Capitalizing on a crisis risks seeming highly opportunistic. I’ve thought about this one a lot, as it had a direct impact on whether I would actually write and publish this post, as well as concerns that clients have raised. The conclusion I have come to is this: only disseminate messages that have a direct and material benefit related to a specific impact of COVID-19. A hard sell or promotional message only loosely related to the pandemic would not be appropriate. Informational messages that offer tips and advice based explicitly on expertise, services, or product capabilities can actually be quite helpful. I certainly hope that is the case with this particular blog post!
How can we prepare front-office or public-facing employees to talk about COVID-19?
Communications preparation for COVID-19 should follow the best practices of crisis communications. Most notably:
- Identify a point person (or team in larger organizations) who is ultimately accountable for creating and operationalizing all messaging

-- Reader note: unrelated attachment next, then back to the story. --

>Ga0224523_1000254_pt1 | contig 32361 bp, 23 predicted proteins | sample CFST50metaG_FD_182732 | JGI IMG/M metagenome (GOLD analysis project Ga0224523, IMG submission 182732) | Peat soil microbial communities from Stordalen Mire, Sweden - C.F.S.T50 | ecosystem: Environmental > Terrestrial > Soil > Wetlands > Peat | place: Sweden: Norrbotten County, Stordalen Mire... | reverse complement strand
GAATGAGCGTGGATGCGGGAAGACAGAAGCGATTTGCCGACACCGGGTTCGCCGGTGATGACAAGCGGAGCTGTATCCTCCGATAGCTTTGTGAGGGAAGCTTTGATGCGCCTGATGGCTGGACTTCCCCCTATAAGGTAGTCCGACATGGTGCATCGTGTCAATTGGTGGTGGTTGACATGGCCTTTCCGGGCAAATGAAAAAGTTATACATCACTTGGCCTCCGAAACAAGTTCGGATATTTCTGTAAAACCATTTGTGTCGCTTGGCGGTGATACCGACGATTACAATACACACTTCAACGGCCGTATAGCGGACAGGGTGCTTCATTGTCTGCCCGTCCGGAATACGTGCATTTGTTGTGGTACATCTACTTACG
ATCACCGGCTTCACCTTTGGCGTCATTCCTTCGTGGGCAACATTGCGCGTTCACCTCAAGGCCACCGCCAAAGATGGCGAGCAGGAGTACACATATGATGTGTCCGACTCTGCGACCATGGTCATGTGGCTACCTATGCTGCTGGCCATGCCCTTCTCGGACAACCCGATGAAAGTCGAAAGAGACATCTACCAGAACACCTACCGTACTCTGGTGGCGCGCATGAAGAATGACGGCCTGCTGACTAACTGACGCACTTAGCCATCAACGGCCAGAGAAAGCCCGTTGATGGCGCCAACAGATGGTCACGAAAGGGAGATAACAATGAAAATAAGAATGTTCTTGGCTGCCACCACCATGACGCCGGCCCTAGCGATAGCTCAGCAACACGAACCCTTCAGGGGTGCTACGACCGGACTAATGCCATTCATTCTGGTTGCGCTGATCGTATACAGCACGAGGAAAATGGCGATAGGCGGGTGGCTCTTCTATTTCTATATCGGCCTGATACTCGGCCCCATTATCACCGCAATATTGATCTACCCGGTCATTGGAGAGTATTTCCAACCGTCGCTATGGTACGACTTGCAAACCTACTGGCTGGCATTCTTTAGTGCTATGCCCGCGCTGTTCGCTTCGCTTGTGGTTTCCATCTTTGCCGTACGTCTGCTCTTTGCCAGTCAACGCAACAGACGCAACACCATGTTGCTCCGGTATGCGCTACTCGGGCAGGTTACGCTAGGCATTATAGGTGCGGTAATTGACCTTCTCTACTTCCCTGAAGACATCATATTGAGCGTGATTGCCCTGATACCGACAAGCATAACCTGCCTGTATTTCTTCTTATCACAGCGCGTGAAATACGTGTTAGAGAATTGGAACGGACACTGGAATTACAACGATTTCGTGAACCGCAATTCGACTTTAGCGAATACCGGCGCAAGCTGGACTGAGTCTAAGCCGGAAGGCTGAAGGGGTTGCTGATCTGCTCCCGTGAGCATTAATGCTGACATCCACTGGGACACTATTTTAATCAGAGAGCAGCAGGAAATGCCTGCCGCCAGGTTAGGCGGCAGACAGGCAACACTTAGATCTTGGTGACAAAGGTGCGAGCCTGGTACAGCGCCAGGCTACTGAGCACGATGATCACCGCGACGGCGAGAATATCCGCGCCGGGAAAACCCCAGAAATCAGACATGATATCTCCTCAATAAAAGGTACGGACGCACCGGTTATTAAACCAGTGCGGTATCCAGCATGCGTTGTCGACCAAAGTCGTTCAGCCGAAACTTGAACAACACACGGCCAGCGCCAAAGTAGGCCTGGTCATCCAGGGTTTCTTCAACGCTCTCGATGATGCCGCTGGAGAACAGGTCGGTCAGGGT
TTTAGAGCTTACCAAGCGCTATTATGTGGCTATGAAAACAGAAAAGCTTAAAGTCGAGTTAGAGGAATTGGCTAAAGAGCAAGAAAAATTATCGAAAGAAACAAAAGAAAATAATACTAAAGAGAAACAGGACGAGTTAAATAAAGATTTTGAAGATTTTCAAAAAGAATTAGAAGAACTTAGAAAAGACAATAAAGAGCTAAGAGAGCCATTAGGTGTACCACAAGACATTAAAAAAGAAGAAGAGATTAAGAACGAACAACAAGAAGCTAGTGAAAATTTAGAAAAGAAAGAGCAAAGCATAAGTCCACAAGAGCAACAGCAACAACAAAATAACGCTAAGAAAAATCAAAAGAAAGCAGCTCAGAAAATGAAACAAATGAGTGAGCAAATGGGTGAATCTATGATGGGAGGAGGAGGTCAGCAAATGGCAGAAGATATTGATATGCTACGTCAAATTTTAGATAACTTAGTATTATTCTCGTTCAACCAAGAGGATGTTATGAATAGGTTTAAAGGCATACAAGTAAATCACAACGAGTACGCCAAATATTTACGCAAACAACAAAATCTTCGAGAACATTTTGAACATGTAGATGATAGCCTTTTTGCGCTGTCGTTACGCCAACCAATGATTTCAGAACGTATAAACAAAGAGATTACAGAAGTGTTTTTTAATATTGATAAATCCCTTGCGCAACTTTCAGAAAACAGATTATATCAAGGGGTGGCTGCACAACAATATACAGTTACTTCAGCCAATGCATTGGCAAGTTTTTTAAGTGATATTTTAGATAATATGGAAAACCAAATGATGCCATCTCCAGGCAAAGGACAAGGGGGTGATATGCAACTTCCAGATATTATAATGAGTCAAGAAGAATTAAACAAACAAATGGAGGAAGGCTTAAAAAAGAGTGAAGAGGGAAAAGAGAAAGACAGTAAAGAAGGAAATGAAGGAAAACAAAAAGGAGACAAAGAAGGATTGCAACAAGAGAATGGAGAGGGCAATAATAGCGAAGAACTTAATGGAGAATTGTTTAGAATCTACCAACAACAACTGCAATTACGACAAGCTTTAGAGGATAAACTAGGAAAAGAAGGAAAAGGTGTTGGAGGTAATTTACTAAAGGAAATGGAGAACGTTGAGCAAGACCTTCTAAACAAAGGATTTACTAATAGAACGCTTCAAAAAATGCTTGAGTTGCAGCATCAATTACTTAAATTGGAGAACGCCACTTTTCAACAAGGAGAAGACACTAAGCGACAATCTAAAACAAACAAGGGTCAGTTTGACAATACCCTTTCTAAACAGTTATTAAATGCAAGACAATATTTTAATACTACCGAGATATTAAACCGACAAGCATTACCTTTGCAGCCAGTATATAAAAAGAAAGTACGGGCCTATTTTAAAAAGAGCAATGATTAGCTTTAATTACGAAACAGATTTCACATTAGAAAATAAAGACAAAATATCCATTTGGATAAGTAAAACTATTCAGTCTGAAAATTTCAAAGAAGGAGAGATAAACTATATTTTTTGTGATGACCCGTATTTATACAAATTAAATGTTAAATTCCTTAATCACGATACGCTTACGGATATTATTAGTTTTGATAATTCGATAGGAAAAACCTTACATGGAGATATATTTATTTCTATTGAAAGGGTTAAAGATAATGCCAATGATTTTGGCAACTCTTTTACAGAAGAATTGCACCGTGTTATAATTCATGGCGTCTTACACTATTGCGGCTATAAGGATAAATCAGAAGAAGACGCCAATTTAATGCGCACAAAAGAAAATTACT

- Make sure everyone who might communicate with the public has access to clear and consistent talking points
- Anticipate tough questions or challenges to talking points, and provide answers to those as part of the communications package used by public-facing employees
- Coach C-level executives and other top leaders in group and/or one-on-one sessions on how to deliver talking points
- Establish clear protocols for referring any inquiries or sticky situations to designated point persons, and make sure employees do not “go rogue” with inconsistent or inaccurate messages
Here is some excellent additional information about crisis communications from the Institue for Public Relations.
How can we stay informed without information overload?